You may also find these help sections useful:
Lost and damaged tickets
If you lose your ticket or damage one to the point where it cannot be read or scanned, you should contact your National Lottery for advice on what to do next. If you have a winning ticket that has been lost or damaged you need to report it as soon as possible after the winning draw, as your claim may be invalidated if you leave it too late.
You can find the contact details for the UK and Ireland national lotteries above.
There are different ways to claim EuroMillions prizes depending on how much you win, whether your entry was bought in-store or online, and which country the ticket was bought in. Generally, smaller prizes can be claimed for lottery retailers, while larger prizes need to be redeemed from a regional office or lottery headquarters.
Go to the How to Claim page to find out all you need to know about claiming EuroMillions prizes in each participating country.
Tickets purchased in other EuroMillions countries
EuroMillions prizes can only be claimed in the same country that the winning ticket was purchased in. For example, if you buy a ticket in Spain, you will not be able to claim any prizes won on it in the UK, and vice versa.
If you do win a prize on a EuroMillions ticket bought in another country, you’ll need to contact the country’s lottery provider to find out if you can make any alternative arrangements to claim the prize — please note that this would be at the discretion of the selling lottery. Visit the dedicated page for playing EuroMillions abroad to find contact details for the lottery providers in each of the participating countries.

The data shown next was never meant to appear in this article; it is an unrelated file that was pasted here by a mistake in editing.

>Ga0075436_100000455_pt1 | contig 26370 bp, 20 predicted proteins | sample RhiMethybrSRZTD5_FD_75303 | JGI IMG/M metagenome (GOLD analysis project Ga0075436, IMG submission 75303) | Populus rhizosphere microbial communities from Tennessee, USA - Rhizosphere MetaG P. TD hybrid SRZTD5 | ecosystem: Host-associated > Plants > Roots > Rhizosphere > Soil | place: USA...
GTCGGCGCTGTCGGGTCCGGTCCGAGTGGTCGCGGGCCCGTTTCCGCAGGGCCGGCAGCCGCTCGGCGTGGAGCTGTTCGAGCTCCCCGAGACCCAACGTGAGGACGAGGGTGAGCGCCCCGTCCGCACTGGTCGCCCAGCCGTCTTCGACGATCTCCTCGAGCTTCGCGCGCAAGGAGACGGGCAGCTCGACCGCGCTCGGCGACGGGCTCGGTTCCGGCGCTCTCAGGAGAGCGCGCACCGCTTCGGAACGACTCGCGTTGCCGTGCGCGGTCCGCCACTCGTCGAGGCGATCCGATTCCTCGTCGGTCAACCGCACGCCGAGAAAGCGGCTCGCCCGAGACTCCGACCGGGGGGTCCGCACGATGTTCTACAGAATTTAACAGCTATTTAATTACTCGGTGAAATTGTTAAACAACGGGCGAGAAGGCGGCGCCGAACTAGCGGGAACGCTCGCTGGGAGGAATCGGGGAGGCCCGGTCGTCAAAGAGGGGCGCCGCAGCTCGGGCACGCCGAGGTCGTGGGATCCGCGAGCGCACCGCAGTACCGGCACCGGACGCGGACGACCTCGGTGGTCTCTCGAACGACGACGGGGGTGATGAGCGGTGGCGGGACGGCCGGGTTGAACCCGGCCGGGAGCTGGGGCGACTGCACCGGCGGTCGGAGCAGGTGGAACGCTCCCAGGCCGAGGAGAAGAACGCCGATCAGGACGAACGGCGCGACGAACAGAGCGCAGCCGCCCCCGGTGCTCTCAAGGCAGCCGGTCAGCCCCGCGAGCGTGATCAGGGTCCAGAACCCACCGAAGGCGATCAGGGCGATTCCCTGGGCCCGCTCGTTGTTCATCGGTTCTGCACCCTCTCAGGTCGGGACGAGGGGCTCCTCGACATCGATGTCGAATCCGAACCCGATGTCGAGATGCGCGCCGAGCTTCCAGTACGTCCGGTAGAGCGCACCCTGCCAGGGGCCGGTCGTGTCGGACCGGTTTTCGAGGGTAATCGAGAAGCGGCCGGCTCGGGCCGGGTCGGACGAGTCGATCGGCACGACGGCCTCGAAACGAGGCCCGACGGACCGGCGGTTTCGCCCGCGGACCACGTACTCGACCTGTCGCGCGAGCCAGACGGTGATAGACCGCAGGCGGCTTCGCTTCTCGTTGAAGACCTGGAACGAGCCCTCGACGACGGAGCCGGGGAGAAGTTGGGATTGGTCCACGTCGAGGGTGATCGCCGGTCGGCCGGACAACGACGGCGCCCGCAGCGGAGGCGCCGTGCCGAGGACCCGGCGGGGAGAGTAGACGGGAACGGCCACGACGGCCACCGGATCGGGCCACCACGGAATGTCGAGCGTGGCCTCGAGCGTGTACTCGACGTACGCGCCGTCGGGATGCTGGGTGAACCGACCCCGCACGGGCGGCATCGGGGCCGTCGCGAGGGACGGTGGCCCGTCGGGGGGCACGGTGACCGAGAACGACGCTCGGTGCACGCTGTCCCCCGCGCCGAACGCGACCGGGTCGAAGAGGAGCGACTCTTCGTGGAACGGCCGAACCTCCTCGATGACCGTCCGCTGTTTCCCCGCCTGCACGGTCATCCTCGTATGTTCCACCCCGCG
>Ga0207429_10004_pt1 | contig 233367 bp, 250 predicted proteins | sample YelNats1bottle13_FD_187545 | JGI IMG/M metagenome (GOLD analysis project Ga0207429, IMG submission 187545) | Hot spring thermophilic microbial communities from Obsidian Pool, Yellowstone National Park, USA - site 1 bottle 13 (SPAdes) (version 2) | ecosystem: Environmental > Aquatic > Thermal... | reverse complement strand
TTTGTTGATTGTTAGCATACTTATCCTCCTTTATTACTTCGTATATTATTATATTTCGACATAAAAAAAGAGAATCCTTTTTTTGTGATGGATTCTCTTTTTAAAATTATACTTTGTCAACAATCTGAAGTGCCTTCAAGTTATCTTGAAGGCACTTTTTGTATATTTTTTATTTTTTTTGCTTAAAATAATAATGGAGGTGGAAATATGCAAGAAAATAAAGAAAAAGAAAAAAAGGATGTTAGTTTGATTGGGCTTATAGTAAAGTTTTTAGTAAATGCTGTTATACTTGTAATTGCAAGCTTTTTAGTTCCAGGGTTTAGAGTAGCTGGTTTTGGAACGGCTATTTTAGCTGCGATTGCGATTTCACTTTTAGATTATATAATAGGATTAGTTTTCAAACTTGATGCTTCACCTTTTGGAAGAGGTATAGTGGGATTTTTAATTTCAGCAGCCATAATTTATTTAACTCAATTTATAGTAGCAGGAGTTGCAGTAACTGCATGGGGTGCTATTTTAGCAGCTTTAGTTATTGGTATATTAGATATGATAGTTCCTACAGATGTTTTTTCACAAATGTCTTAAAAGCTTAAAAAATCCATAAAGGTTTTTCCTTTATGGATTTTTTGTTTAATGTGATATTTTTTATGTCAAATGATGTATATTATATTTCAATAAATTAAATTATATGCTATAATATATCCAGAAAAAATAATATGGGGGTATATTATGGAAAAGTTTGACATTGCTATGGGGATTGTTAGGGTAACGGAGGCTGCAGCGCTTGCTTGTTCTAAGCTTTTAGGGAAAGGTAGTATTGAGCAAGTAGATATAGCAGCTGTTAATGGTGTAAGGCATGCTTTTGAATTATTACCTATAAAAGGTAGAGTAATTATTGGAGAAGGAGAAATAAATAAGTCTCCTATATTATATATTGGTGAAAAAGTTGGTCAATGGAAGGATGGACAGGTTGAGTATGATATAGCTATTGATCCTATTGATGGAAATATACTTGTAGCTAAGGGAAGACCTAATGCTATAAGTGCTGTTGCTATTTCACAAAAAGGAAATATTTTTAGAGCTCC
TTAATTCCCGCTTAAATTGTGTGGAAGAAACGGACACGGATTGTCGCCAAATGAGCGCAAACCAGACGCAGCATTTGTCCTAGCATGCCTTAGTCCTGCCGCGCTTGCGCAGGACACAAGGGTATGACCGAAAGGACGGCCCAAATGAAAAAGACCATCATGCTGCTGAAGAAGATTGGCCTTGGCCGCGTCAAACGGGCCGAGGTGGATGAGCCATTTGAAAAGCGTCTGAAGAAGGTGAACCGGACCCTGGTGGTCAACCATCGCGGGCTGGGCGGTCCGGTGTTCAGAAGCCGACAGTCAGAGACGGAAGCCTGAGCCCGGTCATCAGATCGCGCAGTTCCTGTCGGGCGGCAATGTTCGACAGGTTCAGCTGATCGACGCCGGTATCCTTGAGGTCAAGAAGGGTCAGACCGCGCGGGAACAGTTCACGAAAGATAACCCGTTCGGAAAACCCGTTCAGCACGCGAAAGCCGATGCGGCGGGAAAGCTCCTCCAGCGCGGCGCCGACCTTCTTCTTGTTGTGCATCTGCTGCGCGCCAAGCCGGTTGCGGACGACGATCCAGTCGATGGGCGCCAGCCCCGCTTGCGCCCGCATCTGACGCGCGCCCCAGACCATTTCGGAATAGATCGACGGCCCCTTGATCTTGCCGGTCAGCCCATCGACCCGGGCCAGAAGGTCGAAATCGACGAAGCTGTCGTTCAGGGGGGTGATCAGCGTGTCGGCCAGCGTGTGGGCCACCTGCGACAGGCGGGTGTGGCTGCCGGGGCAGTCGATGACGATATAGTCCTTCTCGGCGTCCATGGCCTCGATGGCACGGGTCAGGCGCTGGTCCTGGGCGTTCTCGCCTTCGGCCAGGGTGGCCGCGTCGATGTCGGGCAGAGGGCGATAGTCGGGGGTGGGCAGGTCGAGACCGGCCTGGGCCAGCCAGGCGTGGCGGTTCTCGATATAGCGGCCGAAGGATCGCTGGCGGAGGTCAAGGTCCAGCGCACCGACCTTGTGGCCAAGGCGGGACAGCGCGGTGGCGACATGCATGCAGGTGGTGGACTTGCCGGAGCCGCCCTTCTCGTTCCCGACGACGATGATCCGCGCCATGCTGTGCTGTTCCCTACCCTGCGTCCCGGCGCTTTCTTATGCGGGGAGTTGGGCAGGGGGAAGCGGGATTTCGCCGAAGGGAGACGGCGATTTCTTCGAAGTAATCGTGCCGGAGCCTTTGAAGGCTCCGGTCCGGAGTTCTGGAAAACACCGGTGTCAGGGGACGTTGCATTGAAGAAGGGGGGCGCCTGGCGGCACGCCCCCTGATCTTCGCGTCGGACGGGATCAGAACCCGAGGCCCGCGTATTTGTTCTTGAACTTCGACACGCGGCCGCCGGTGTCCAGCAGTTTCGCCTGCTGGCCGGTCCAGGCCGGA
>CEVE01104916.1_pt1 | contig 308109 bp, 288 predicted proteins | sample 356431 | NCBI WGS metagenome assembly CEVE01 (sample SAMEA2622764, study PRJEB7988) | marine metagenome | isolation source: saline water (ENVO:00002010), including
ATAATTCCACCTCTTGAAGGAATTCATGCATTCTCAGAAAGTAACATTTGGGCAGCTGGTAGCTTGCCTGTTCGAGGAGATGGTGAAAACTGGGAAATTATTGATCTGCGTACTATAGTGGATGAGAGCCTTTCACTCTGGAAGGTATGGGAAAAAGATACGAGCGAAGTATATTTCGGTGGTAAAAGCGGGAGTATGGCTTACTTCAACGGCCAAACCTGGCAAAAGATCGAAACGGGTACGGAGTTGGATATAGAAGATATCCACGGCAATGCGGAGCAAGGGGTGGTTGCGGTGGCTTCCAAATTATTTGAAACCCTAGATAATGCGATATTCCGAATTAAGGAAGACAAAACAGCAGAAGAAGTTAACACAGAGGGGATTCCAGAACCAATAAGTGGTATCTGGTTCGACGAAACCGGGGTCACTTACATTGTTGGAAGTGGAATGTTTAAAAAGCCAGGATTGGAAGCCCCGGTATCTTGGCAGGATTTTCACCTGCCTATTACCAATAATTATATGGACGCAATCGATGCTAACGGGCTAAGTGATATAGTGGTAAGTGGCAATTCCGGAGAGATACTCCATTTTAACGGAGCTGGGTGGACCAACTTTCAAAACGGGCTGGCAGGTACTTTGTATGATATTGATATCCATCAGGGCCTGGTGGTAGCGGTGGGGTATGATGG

Identifying a lottery scam
Lottery scams are all too common today but there are two golden rules that you should remember in order to protect yourself against them:
- You cannot win a prize in a lottery you have not entered. If you are ever notified that you have won a prize in a lottery you have not played, it is a scam.
- No legitimate lottery organisation would demand an upfront fee to pay out your prize money. Again, any message requesting a payment to ‘release’ a lottery prize is a scam.
Go to the Scams page to learn lots more about this type of fraud, including other ways to spot lottery scams.